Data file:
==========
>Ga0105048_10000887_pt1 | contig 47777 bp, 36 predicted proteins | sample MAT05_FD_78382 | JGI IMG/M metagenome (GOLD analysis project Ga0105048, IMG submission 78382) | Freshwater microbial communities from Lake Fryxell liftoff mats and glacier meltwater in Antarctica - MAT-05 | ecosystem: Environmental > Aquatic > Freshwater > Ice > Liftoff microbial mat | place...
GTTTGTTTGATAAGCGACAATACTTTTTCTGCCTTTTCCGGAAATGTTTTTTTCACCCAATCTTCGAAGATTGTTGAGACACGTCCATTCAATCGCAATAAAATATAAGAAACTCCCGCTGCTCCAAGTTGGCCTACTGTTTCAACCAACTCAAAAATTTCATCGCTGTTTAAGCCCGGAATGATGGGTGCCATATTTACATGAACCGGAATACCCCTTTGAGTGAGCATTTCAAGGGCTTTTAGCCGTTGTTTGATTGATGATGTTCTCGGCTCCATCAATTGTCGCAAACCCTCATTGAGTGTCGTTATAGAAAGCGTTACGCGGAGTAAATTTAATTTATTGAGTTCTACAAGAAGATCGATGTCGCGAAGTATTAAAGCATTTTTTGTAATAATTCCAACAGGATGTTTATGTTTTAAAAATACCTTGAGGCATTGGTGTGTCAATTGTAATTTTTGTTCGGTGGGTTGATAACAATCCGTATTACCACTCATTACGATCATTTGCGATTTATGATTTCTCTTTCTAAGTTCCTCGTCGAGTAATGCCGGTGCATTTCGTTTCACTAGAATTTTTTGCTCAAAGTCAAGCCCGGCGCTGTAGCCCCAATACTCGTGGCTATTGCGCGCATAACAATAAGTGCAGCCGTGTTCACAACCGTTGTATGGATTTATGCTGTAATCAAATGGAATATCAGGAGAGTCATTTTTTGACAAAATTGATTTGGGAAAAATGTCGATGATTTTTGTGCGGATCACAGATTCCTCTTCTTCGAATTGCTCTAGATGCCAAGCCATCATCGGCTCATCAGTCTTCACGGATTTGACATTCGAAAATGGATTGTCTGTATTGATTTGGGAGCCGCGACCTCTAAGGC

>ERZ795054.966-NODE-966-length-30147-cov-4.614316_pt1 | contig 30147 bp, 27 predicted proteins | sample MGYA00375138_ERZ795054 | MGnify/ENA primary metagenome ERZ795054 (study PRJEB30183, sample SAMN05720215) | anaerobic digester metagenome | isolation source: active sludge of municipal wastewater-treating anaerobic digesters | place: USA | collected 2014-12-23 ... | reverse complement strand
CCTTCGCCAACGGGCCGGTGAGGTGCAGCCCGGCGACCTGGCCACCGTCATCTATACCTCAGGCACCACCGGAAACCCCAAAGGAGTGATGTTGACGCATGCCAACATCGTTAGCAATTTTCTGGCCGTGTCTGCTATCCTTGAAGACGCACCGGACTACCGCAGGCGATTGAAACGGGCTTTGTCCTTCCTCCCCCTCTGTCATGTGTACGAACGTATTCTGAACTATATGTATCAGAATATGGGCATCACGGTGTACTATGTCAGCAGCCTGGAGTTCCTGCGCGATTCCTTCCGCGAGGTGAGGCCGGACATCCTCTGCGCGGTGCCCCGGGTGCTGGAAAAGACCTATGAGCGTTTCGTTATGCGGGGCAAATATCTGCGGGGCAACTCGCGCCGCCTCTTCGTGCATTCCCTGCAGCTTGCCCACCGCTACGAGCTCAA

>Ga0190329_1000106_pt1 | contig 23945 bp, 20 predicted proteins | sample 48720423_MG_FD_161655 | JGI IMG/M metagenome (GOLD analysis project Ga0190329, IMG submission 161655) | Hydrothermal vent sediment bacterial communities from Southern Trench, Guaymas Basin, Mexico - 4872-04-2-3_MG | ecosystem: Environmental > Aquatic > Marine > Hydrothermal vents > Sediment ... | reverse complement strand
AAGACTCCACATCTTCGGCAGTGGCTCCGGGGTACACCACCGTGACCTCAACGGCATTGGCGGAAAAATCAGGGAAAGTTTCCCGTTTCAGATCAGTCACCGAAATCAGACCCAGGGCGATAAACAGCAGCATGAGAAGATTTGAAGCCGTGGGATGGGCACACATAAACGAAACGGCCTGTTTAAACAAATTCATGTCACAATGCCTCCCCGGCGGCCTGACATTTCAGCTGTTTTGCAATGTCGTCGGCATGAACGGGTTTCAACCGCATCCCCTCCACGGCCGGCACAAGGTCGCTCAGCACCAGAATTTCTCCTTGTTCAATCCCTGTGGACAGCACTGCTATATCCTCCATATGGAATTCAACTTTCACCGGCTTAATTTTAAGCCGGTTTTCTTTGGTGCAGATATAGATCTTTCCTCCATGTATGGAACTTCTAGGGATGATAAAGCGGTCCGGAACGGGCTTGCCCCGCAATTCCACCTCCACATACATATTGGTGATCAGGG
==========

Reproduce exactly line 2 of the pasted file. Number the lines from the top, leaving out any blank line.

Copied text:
GTTTGTTTGATAAGCGACAATACTTTTTCTGCCTTTTCCGGAAATGTTTTTTTCACCCAATCTTCGAAGATTGTTGAGACACGTCCATTCAATCGCAATAAAATATAAGAAACTCCCGCTGCTCCAAGTTGGCCTACTGTTTCAACCAACTCAAAAATTTCATCGCTGTTTAAGCCCGGAATGATGGGTGCCATATTTACATGAACCGGAATACCCCTTTGAGTGAGCATTTCAAGGGCTTTTAGCCGTTGTTTGATTGATGATGTTCTCGGCTCCATCAATTGTCGCAAACCCTCATTGAGTGTCGTTATAGAAAGCGTTACGCGGAGTAAATTTAATTTATTGAGTTCTACAAGAAGATCGATGTCGCGAAGTATTAAAGCATTTTTTGTAATAATTCCAACAGGATGTTTATGTTTTAAAAATACCTTGAGGCATTGGTGTGTCAATTGTAATTTTTGTTCGGTGGGTTGATAACAATCCGTATTACCACTCATTACGATCATTTGCGATTTATGATTTCTCTTTCTAAGTTCCTCGTCGAGTAATGCCGGTGCATTTCGTTTCACTAGAATTTTTTGCTCAAAGTCAAGCCCGGCGCTGTAGCCCCAATACTCGTGGCTATTGCGCGCATAACAATAAGTGCAGCCGTGTTCACAACCGTTGTATGGATTTATGCTGTAATCAAATGGAATATCAGGAGAGTCATTTTTTGACAAAATTGATTTGGGAAAAATGTCGATGATTTTTGTGCGGATCACAGATTCCTCTTCTTCGAATTGCTCTAGATGCCAAGCCATCATCGGCTCATCAGTCTTCACGGATTTGACATTCGAAAATGGATTGTCTGTATTGATTTGGGAGCCGCGACCTCTAAGGC